All of the seminar leaders are current or former MIT faculty or research associates. Several have also had extensive experience in government and the corporate sector, and all have published extensively on the topics of organizational change and innovation.
Johannes Fruehauf is Executive Director of LabCentral, a new shared lab facility now under construction in Kendall Square, Cambridge, Mass. He is also the Founder of Cambridge BioLabs (CBL), a contract research facility servicing startup and virtual companies in Kendall Square. CBL specializes in the development of startup ideas and validation of scientific concepts and helps investors make informed decisions before larger amounts of capital are deployed. The experience at CBL resulted in the joint development of the LabCentral concept. He is a serial biotech entrepreneur, a co-founder of ViThera Pharmaceuticals, Deltix, and Cequent Pharmaceuticals, and an advisor or Board member to numerous life sciences companies and non-profits. Dr. Fruehauf is the author of over 20 peer reviewed publications and named inventor on 9 patents related to RNA interference and bacterial therapeutics.
Lee McKnight is an Associate Professor in the School of Information Studies, Syracuse University; a Research Affiliate of the Program on Internet and Telecoms Convergence at MIT; and President of Marengo Research, a consultancy. His writing, research interests, and consulting span policy, economic, business and technical aspects of the emerging global information economy. He is co-editor of Internet Services: Quality of Service in Grids, Networks, and Markets, MIT Press, 2004.
Harvey M. Sapolsky is Professor of Public Policy and Organization, Emeritus and former Director of the Security Studies Program. He is a long-time specialist on innovation in the defense and health and communications sectors, and is now studying the restructuring of the defense industry.
Michael Schrage is a research fellow with the Sloan School of Management's Center for Digital Business and a visiting fellow at Imperial College's [London] 'Innovation and Entrepreneurship' program. He is the author of several books on the role of collaborative tools and technologies in enabling innovation, including Shared Minds, Random House, 1990 and Serious Play, Harvard Business School Press, 2000. He's done consulting and advisory work for Microsoft, Procter & Gamble, British Telecom, BP, Siemens, Embraer, Google, iRise, the Office of Net Assessment, and other organizations.
John Shook is Chairman and CEO of the Lean Enterprise Institute. He learned about lean management while working for Toyota for nearly 11 years in Japan and the U.S., helping it transfer production, engineering, and management systems from Japan to NUMMI and subsequently to other operations around the world. While at Toyota's headquarters, he became the company's first American kacho (manager) in Japan. In his latest book, Managing to Learn, he describes the A3 management process at the heart of lean management and leadership. Shook is an industrial anthropologist.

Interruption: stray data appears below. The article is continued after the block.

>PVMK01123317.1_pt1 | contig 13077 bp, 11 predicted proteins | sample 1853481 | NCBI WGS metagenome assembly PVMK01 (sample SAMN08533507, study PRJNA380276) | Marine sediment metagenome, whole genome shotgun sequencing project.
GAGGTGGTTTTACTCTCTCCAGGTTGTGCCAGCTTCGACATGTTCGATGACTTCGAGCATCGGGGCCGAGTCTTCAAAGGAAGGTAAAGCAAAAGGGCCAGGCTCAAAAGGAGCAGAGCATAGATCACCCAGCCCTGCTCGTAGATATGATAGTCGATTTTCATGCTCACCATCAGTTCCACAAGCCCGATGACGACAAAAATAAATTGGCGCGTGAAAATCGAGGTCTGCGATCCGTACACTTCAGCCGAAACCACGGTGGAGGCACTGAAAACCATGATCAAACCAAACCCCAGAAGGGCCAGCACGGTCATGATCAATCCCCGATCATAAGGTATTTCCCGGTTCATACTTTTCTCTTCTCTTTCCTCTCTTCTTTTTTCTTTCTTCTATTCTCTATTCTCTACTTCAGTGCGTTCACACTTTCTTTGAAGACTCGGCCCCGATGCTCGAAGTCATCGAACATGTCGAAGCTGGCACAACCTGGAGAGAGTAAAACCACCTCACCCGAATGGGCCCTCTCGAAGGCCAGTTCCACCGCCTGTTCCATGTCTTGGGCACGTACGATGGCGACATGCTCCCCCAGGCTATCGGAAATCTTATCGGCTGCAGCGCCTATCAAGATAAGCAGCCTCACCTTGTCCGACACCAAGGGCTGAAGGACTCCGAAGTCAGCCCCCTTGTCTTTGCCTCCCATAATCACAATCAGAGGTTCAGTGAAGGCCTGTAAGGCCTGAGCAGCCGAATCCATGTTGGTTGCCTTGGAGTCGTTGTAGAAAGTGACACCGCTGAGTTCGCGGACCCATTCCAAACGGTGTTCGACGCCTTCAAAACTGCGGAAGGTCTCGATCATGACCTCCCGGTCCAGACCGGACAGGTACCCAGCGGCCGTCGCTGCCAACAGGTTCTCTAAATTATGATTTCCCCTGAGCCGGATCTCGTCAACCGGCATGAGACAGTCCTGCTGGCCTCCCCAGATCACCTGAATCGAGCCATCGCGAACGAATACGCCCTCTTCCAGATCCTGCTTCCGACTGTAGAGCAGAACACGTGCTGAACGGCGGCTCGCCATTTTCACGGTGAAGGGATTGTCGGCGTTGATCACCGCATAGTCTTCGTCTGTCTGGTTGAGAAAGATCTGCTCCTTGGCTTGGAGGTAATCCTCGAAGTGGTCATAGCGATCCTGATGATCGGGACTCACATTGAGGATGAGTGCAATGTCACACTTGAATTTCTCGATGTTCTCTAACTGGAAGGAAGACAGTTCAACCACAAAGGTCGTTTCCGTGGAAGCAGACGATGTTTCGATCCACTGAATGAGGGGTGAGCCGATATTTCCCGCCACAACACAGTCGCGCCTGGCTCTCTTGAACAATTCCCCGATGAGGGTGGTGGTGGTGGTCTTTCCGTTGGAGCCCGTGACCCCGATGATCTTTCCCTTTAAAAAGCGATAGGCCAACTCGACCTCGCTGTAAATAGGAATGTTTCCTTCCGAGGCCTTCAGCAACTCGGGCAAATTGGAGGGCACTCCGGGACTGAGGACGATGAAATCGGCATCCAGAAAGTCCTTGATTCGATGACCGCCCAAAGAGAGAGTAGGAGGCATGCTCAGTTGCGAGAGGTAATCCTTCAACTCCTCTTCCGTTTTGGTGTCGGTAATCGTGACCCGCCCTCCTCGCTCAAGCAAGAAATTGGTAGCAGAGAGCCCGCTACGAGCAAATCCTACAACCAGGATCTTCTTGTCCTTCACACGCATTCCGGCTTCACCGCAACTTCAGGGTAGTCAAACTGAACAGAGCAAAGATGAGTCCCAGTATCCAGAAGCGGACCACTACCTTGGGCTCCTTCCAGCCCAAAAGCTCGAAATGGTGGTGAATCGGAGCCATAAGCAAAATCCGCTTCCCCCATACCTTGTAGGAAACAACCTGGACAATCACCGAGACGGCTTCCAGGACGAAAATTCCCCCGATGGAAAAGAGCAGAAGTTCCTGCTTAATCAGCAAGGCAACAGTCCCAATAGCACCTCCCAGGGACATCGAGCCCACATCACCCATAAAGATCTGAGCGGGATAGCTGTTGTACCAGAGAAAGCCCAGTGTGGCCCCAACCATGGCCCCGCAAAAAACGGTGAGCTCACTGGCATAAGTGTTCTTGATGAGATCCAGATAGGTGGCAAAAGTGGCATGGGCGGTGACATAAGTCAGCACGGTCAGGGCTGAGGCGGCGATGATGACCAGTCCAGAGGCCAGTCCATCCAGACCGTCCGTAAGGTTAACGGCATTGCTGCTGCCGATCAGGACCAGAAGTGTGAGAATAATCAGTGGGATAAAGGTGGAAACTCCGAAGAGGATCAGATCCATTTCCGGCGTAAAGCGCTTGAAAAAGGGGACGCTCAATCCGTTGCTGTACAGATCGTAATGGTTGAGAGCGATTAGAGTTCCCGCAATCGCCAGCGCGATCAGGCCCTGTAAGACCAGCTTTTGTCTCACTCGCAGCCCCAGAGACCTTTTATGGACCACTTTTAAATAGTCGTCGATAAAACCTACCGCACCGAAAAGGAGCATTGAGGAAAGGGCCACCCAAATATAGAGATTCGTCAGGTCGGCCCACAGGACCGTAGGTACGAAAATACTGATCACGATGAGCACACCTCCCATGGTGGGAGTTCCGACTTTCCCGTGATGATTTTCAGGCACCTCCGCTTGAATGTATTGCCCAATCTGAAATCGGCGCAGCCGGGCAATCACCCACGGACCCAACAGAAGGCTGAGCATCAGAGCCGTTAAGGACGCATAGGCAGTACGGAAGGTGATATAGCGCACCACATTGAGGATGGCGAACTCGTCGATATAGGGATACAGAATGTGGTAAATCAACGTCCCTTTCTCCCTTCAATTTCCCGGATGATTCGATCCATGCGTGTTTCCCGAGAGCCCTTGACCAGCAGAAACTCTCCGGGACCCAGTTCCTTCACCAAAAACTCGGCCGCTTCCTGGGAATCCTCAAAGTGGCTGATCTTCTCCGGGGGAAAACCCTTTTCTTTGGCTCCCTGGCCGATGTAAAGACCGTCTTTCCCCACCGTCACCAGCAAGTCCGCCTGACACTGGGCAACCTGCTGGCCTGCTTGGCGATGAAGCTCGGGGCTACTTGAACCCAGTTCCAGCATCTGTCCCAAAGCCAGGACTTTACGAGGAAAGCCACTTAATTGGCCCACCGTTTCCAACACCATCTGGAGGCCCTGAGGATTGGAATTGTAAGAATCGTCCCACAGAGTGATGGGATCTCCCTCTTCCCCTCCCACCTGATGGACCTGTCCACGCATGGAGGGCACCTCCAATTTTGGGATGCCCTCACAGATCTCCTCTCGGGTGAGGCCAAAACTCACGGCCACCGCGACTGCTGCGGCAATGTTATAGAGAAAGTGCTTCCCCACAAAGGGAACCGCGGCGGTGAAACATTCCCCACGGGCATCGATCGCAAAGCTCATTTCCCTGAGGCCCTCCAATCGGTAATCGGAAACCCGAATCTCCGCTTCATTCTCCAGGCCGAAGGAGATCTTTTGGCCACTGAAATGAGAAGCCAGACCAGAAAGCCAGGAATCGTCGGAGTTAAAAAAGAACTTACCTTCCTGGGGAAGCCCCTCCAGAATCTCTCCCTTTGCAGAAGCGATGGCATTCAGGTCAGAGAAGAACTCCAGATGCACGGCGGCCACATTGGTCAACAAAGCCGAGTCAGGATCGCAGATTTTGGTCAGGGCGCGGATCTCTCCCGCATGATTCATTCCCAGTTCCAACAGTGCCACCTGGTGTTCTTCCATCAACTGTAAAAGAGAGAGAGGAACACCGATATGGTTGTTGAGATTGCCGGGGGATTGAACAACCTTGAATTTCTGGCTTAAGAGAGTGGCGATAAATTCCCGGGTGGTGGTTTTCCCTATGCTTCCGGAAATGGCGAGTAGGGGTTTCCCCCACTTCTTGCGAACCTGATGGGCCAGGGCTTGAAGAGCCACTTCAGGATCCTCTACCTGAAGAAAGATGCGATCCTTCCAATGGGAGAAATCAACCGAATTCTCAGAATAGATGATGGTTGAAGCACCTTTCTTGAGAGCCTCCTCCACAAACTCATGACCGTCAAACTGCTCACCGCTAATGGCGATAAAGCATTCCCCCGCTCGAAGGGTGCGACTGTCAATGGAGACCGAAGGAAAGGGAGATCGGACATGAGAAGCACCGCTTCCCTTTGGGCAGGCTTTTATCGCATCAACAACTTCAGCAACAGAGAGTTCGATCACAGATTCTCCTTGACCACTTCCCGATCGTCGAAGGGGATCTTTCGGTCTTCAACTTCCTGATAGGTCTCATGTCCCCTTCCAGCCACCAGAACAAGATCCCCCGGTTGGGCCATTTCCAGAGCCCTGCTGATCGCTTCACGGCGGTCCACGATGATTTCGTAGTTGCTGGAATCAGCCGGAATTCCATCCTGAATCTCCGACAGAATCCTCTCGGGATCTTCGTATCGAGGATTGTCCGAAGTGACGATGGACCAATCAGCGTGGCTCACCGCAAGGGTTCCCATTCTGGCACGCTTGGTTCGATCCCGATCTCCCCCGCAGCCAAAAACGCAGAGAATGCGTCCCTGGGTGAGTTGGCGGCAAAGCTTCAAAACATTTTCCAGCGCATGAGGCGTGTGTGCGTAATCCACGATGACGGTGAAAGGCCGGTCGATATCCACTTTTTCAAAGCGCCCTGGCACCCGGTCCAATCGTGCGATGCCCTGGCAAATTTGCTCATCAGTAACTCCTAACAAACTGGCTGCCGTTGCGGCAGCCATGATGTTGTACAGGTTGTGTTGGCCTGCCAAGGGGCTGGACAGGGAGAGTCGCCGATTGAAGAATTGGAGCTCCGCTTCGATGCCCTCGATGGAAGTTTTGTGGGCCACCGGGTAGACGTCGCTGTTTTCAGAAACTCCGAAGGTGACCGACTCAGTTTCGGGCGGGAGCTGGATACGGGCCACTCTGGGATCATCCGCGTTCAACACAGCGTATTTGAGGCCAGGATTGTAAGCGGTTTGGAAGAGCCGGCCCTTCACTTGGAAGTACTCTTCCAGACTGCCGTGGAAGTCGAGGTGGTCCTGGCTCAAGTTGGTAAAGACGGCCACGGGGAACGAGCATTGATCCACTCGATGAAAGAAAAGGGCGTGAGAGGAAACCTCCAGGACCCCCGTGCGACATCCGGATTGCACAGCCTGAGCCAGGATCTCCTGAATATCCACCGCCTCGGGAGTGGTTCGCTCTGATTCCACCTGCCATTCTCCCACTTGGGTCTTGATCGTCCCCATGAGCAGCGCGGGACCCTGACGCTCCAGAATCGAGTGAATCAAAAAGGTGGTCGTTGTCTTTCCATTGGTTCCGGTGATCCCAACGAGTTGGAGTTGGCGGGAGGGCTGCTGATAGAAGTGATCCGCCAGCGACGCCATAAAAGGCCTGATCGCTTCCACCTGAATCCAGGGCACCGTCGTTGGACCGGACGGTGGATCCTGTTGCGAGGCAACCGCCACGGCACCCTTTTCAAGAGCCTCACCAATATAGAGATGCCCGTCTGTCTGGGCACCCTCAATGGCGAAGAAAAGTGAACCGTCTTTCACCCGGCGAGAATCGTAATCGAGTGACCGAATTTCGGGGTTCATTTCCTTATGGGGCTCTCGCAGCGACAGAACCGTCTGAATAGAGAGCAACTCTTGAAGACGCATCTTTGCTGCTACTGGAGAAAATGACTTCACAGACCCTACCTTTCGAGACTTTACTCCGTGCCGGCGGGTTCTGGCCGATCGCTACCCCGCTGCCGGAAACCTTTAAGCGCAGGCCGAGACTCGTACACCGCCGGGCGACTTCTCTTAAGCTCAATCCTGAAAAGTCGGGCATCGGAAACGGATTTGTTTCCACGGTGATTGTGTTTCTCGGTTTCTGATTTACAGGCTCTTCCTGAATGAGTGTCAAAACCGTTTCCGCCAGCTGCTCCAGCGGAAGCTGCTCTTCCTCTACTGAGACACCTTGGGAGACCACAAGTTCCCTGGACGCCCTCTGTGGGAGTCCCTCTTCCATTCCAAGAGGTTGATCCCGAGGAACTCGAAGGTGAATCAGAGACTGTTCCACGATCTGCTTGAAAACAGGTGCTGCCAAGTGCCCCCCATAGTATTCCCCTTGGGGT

Carlos Martinez-Vela is Executive Director of the Venture Cafe Foundation, an affiliate of the Cambridge Innovation Center. Previously he served as Director of Innovation Policy at the Massachusetts Technology Collaborative, where he advised Governor Deval Patrick on several international trade missions. He also assisted a coalition of venture capitalists and industry executives to launch the 12×12 Initiative to identify, enable, and mentor the entrepreneurs who are creating the next generation of technology companies. Martinez-Vela holds a Ph.D. in Technology, Management, and Policy and an S.M. in Technology and Policy from MIT.
Sanford L. Weiner, a Research Affiliate at MIT’s Center for International Studies, is a policy analyst who has focused on technology and organizational change in the chemical, health and defense industries. He is now working on the public health responses to pandemic flu, the changing environment for innovation in the Defense Department, and green energy technologies.
James P. Womack is co-author of the best selling The Machine That Changed The World, which examined Toyota's lean design system. His Lean Enterprise Institute now works with a wide range of other corporations seeking to implement these ideas.
A limited number of half-tuition scholarships are available for this course. You may submit a scholarship request by filling out a Scholarship Request Form after your application to the course has been submitted. Please note that these scholarships are only for tuition and do not cover travel, lodging, or other expenses associated with the course. Incomplete requests and requests that are not preceded by a course application will not be reviewed.
If you have any questions please contact the Short Programs office.
This course takes place on the MIT campus in Cambridge, Massachusetts. We can also offer this course for groups of employees at your location. Please contact the Short Programs office for further details.« Back to Top